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All-Ireland Banknotes - The Northern Bank


Ireland Northern Bank 1824-1927 banknotesNorthern Bank, one pound 1912

Northern Bank, Eight Series: Series A 1825 - Series B 1850 - Series D 1921

Series E, 1929 Northern Ireland overprints. Series F, Northern Ireland Issue, commencing 1929

The Northern Bank


Irish Joint Stock Banks of Note Issue, 1824 Act

The 1824 Act allowed the creation of Joint Stock banks of note issue in Ireland with the right to issue notes outside of a 50 mile radius of Dublin, with Bank of Ireland retaining a monopoly on note issue within that radius. Prior to this the only joint stock bank in Ireland had been the Bank of Ireland, which had been established as a private joint stock bank by Royal Charter in 1783 and had sole right of note issue for a bank with greater than 6 partners.

Over the decade after the 1824 Act six joint stock banks were formed in addition to Bank of Ireland. Two of these, Belfast Banking Company and Northern Banking Company were formed by converting already existing private banks into joint stock banks.

Ireland's Second Joint Stock Bank, Belfast and Dublin Issue

Established as The Northern Banking Company on 1 August 1824, as a private joint stock bank with 264 shareholders, the bank took over the business of Montgomery’s Private Bank, operating since 1809. The Northern Bank opened on 1 January 1825 in Belfast and commenced the issue of banknotes.

In 1867 the Bank was incorporated. It changed its name to The Northern Banking Company Ltd. on 1 September 1883. In 1888 the Bank bought the business of Ball & Co., Dublin, for £22,500, and opened an office there.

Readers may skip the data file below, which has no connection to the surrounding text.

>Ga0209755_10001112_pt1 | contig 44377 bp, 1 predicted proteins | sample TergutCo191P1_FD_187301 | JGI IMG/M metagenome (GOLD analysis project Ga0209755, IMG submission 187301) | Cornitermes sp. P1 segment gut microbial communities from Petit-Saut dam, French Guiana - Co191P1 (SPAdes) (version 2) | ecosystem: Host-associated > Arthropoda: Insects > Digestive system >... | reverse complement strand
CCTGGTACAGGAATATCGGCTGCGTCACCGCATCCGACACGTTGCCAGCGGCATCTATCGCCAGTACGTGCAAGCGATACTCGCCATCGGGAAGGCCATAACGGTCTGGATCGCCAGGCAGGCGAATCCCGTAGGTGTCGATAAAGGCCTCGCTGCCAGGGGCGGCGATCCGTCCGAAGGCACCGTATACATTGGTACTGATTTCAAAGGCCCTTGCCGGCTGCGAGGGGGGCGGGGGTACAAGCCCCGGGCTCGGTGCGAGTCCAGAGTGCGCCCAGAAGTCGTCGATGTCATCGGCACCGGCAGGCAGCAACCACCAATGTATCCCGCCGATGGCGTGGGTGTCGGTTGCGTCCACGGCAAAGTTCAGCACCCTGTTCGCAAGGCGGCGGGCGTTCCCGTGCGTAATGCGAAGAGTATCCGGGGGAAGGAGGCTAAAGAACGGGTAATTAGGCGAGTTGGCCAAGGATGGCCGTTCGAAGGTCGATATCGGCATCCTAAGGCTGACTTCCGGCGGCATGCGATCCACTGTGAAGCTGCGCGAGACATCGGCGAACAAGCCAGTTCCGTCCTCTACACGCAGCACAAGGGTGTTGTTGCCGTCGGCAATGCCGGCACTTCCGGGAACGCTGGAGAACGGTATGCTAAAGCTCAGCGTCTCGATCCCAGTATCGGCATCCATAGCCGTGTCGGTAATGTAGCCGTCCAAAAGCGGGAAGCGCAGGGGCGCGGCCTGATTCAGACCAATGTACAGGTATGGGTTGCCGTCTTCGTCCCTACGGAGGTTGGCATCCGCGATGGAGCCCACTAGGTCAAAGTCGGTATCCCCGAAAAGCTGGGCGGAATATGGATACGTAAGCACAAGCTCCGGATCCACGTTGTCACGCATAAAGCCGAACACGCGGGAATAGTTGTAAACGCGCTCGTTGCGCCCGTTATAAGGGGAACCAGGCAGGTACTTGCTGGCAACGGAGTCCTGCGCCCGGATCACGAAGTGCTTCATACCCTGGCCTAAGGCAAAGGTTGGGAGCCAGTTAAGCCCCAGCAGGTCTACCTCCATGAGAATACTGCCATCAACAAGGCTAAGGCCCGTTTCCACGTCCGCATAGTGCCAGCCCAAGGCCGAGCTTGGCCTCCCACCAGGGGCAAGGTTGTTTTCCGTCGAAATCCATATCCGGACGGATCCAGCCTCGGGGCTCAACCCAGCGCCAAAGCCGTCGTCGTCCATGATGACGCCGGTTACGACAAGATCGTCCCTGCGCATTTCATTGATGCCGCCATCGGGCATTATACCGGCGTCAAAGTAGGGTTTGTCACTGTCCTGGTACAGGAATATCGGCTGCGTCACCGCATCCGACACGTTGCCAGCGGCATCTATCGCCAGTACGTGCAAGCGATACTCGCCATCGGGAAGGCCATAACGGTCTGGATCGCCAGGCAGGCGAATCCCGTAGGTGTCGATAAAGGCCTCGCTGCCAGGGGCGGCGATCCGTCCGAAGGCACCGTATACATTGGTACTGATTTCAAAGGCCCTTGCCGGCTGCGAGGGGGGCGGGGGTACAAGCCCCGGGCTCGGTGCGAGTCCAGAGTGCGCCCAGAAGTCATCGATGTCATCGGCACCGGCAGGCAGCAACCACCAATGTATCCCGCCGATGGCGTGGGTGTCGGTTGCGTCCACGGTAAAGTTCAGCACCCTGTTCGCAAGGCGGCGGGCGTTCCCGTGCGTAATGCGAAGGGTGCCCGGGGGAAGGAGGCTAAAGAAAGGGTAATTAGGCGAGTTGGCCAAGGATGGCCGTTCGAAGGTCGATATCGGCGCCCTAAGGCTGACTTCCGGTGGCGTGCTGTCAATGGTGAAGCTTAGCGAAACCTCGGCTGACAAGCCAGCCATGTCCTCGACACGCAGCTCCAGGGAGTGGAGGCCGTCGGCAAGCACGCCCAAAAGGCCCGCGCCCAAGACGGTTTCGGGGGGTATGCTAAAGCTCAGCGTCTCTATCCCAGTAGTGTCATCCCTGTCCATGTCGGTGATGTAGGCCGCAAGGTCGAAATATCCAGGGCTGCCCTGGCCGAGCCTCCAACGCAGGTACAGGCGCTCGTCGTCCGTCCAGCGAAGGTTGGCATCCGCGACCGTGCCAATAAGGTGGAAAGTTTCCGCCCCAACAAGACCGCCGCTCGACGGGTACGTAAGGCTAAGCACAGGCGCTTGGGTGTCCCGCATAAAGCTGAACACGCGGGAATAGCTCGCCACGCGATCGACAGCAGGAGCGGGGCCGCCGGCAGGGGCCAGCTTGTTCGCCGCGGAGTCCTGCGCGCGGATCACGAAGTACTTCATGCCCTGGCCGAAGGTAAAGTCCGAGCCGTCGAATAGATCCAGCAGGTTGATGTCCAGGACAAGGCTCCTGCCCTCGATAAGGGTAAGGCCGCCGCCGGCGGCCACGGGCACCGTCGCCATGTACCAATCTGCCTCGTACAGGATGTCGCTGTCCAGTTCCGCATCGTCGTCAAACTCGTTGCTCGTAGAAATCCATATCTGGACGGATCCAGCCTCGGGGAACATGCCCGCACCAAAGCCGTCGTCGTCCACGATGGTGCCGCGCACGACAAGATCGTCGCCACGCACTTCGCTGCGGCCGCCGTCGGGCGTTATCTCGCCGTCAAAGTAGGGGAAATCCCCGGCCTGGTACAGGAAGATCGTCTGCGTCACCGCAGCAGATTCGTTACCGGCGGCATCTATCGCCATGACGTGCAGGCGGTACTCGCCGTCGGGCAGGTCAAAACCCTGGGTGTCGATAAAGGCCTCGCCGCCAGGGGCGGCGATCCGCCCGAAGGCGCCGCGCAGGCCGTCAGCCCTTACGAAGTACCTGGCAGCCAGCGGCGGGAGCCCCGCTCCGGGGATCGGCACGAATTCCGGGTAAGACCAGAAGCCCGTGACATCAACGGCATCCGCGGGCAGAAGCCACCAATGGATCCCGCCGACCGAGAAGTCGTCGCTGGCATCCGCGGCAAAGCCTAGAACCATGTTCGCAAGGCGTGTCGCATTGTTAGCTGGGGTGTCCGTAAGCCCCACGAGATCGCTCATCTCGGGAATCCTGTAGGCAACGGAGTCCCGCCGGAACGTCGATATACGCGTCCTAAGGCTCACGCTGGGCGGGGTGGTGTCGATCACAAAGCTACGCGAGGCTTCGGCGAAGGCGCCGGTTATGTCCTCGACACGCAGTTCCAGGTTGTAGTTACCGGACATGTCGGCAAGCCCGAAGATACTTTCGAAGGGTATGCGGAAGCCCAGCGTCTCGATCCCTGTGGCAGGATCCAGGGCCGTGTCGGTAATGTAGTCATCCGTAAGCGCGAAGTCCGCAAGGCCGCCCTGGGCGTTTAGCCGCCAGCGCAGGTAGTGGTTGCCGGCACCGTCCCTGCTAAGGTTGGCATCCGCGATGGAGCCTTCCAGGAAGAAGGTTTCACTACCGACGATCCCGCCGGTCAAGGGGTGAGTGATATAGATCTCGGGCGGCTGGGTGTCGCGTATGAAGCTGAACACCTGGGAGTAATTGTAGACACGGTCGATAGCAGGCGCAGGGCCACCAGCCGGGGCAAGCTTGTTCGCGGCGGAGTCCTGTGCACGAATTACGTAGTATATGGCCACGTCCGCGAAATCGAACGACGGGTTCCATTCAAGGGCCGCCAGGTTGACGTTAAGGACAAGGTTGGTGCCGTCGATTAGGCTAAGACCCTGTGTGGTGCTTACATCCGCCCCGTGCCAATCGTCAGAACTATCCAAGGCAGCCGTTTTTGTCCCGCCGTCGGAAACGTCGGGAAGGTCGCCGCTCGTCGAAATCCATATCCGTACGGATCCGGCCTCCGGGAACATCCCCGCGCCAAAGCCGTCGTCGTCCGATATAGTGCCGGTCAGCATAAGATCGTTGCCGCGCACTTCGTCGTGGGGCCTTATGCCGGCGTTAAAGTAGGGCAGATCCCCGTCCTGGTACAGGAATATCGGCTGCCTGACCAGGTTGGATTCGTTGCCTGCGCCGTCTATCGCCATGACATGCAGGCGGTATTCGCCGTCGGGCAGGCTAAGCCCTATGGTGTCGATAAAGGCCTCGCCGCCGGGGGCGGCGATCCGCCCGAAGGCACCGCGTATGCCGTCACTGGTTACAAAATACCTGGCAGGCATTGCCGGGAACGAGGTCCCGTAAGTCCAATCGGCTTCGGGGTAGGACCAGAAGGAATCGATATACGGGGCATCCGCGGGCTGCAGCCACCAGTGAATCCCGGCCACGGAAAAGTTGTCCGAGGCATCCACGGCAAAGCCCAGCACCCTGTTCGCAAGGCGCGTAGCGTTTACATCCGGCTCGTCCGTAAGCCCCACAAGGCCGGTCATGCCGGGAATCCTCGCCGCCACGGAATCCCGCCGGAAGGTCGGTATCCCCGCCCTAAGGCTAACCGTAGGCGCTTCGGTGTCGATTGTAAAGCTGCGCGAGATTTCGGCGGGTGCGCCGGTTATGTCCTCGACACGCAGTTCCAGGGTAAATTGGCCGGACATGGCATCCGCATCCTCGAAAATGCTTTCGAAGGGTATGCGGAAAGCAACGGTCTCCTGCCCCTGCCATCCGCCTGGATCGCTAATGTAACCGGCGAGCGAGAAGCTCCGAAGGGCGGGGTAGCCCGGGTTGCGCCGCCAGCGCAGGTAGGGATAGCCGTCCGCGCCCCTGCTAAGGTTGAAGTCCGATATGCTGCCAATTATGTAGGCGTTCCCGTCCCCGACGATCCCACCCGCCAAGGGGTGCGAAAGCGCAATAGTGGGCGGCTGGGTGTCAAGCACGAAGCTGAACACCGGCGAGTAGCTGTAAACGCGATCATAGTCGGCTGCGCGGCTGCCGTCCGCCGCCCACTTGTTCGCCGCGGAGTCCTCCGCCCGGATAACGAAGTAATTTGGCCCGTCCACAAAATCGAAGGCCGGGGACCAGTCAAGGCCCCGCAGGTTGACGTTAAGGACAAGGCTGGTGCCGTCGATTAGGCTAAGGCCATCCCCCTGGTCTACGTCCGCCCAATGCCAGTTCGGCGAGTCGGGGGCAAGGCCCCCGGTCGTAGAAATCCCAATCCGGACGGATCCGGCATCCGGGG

Banknotes of denominations 25 Shillings, 30 Shillings, £1, £2, £5, £10, £20, £50, £100 were issued. Of these, no £100 notes have been recorded except in proof form, and a single £50 note has been seen, dated 1917. £1 and £10 notes are the most commonly offered denominations. The banknotes are generally scarce.

Later Irish banknote Issues, post-1928 and Northern Ireland

On 1 January 1929 the bank changed its name to The Northern Bank Ltd. It issued Consolidated Banknotes in 1929, as well as its own Northern Ireland issue. It continues to issue banknotes in Northern Ireland to this day.

The Northern Bank was taken over by The Midland Bank Group in 1965 and had the Belfast bank merged into it in 1970. In 1987 Midland sold the Northern Bank to National Australia Bank. After this takeover, the identity of the former Northern Bank in the Republic of Ireland was changed in name to National Irish Bank, with the Northern Bank identity remaining only in Northern Ireland.

In December 2004 Danske Bank took over Northern Bank and National Irish Bank. In 2014 the Northern Bank name was replaced by that of Danske Bank on its Northern Ireland note issue.

Special Sections and Articles

Irish Joint Stock Banks of Note Issue from 1783
Contemporary Forgeries of Early Irish Banknotes ca1800-1930
Irish Three Pound Notes of the Joint Stock Banks
The Transition of Irish Currency, Irish banknotes 1918–1928
The Partition of Irish currency, Irish banknotes 1928–1930

1. Hill, E. D., (1924). The Northern Banking Company Limited an Historical Sketch Commemorating a Century of Banking in Ireland By the First Joint - Stock Bank Established in That Country 1824-1924. Northern Banking Company, Belfast. Version 3.0.3 Copyright ©2000 - 2022, M Mac Devitt.